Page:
Free Books for the Fox
Little Free Libraries, which can be found throughout the Fox Cities, are wooden buildings designed for the sheer purpose of free book exchanges…
Walking the residential streets of the Fox Valley you might come across a peculiar, petite structure, adorned in a vibrant, eye-catching aesthetic, quaintly nestled on a front lawn. These are Little Free Libraries, wooden buildings no bigger than a breadbox designed to the specifications of its creator for the sheer purpose of free book exchanges.
From striking patterns and bold colors they range in shapes and styles, but typically the libraries are prototyped after an old schoolhouse. Little Free Libraries continue to crop up in various countries around the world from India and Ghana to Pakistan and Turkey, but started from humble beginnings in our very own Badger State.
Launching in Hudson, Wisconsin in 2009 the freestanding miniature book borrowing buildings are quickly picking up steam with more than 4,000 nationwide, 700 in Wisconsin and show the makings of a strong following in the Fox Cities area. Currently there are 15 Little Free Libraries in the Fox Valley area including locations on the 300 block of Kraft Street in Neenah and the front of Appleton Central High School.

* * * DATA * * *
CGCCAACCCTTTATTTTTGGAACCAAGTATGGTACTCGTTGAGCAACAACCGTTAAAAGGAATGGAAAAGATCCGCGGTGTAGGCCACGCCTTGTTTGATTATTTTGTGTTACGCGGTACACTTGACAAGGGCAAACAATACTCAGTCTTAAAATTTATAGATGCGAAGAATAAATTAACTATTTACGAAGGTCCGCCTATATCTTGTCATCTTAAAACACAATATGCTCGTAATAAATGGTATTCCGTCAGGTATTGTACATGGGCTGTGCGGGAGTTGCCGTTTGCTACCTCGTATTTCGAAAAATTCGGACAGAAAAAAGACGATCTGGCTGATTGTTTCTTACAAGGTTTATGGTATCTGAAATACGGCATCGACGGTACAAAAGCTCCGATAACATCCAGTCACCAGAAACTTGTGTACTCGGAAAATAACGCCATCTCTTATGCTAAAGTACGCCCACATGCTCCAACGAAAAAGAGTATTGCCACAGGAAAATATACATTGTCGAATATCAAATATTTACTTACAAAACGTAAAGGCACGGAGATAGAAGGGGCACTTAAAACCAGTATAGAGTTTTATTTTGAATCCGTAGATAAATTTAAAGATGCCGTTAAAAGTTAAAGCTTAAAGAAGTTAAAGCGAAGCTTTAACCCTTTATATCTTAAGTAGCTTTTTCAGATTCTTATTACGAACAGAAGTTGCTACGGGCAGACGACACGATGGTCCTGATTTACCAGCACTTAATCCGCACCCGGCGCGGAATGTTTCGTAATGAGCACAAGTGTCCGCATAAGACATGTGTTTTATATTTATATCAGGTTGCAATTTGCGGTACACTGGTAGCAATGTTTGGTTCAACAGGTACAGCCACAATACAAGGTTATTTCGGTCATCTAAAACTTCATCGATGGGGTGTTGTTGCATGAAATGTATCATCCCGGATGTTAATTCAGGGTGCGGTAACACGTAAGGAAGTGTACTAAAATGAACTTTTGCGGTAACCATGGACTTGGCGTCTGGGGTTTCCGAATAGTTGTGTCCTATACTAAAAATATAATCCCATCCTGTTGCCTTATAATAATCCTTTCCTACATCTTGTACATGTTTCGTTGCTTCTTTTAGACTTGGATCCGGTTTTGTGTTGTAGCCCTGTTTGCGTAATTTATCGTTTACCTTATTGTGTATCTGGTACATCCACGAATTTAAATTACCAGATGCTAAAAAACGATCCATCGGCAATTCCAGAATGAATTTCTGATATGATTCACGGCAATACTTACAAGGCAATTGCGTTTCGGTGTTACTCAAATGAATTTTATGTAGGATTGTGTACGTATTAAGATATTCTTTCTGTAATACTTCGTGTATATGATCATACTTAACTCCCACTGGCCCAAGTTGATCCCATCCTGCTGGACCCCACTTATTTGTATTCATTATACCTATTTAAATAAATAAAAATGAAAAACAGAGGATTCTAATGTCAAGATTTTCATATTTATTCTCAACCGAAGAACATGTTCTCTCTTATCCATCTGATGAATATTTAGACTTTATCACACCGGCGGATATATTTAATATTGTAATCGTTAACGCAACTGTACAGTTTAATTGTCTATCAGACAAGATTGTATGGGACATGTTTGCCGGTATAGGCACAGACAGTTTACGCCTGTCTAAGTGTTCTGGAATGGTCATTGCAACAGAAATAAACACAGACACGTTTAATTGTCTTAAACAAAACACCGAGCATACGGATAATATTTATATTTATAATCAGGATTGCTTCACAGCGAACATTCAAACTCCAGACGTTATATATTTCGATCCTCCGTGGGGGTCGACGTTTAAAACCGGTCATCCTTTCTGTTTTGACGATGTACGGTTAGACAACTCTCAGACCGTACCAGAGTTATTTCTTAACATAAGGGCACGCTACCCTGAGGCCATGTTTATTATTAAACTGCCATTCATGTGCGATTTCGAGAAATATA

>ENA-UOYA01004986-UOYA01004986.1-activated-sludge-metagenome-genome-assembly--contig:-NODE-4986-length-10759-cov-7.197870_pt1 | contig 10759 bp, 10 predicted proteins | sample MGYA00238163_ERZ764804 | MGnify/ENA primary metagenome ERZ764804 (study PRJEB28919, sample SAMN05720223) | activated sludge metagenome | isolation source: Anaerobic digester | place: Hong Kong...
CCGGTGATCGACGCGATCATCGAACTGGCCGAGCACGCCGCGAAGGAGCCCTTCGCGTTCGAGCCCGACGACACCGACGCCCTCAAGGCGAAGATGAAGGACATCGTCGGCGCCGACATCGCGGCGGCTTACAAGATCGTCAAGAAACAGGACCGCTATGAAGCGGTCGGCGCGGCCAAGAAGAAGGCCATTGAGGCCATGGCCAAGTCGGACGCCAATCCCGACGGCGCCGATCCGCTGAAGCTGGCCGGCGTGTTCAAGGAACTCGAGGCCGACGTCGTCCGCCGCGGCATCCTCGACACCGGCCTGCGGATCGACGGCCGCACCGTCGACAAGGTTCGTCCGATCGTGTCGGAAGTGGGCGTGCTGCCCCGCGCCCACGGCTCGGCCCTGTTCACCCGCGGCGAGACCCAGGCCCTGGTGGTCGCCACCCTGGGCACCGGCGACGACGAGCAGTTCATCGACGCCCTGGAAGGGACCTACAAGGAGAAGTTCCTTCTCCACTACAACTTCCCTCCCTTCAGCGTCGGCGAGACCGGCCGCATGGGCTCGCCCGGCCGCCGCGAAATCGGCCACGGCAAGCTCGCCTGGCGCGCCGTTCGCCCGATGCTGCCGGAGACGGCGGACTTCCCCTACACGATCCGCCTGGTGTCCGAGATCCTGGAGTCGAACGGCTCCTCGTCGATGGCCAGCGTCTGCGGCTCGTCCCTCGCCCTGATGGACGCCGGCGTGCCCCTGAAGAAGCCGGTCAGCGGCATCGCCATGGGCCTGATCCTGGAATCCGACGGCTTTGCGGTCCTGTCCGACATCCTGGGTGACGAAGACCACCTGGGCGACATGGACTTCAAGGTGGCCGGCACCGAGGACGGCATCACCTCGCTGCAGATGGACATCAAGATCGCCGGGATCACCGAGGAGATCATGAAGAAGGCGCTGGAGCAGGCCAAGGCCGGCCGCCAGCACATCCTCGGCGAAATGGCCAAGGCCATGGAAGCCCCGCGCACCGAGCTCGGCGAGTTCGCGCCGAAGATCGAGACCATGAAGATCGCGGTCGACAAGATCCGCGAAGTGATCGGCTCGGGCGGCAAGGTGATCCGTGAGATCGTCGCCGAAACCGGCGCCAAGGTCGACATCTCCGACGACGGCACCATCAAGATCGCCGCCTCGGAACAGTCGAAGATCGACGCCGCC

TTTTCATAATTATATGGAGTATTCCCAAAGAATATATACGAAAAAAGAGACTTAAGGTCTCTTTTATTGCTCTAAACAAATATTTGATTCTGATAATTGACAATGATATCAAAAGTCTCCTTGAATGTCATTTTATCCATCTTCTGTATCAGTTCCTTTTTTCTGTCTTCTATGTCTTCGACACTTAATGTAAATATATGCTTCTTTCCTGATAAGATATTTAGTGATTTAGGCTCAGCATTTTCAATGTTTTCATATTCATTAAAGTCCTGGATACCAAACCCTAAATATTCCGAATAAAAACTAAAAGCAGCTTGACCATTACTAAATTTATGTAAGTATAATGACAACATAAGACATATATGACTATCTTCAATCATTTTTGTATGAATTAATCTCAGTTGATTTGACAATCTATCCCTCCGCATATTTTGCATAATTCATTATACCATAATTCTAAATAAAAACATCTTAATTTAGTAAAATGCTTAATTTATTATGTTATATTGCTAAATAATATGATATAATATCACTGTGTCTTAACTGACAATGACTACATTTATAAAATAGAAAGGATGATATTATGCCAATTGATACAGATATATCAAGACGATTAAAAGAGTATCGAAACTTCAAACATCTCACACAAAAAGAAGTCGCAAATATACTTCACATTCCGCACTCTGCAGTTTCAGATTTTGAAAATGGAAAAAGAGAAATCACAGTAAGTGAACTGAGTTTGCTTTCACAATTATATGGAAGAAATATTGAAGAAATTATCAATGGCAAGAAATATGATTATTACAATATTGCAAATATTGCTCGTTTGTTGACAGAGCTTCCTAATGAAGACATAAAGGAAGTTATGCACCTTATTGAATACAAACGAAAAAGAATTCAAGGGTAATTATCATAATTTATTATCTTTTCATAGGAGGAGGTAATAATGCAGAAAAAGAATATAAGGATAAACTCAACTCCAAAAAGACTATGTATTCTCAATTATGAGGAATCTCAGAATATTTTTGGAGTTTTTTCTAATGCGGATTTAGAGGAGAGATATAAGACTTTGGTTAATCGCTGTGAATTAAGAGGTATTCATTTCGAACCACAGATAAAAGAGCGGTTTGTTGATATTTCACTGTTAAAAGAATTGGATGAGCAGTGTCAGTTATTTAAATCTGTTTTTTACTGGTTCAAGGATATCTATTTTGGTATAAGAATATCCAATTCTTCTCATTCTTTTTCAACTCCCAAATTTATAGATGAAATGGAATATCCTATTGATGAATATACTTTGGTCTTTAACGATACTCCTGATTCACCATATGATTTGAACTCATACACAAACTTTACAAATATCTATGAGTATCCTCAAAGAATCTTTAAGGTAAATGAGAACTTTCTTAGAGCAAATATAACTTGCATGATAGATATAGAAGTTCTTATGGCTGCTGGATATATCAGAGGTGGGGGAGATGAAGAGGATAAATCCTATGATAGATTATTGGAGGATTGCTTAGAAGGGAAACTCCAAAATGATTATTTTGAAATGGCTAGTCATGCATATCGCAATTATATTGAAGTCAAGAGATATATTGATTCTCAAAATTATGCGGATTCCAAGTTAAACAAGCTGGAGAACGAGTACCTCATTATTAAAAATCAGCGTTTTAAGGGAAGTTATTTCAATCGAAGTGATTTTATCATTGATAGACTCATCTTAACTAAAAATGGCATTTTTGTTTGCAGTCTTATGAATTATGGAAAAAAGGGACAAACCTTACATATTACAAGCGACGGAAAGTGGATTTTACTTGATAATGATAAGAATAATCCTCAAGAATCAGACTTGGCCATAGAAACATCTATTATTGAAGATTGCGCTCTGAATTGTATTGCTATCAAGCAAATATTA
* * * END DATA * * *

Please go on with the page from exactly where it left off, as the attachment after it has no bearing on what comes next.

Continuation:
With patrons able to pick up and exchange books for free, the Little Free Libraries act as a quirky and contagious way to promote literacy, an idea that Appleton Central High School Principal Katherine Crowley Peckham endorses.
“I first saw them when two of my sisters installed them in their yards in Wauwatosa,” she says. “I thought this would be a great way to send the message on the importance of reading.”
Little Free Libraries aren’t meant to overthrow traditional libraries already established in the community, but rather supplement them by sharing the same values and ideals that reading should be accessible to everyone.
“We have filled our library with books donated from around the school district,” Crowley Peckham says. “At Central we recognize that many of our neighbors and students may not be able to afford to purchase books. While we have an outstanding public library that is close to our school, the Little Free Library allows anyone to ‘own’ a book.”
Little Free Libraries represent strong values of education and literacy and without the support of the community to help share the experience, these structures would struggle to flourish the way they have.
“The donations have assisted us in keeping the library stocked,” Crowley Peckman says. “We love to see students peeking into the library and excited about the new book they have received.”
To find a Little Free Library near you visit their website at LittleFreeLibrary.org or keep your eyes peeled in your own neighborhood.
—By Andrew Scholz
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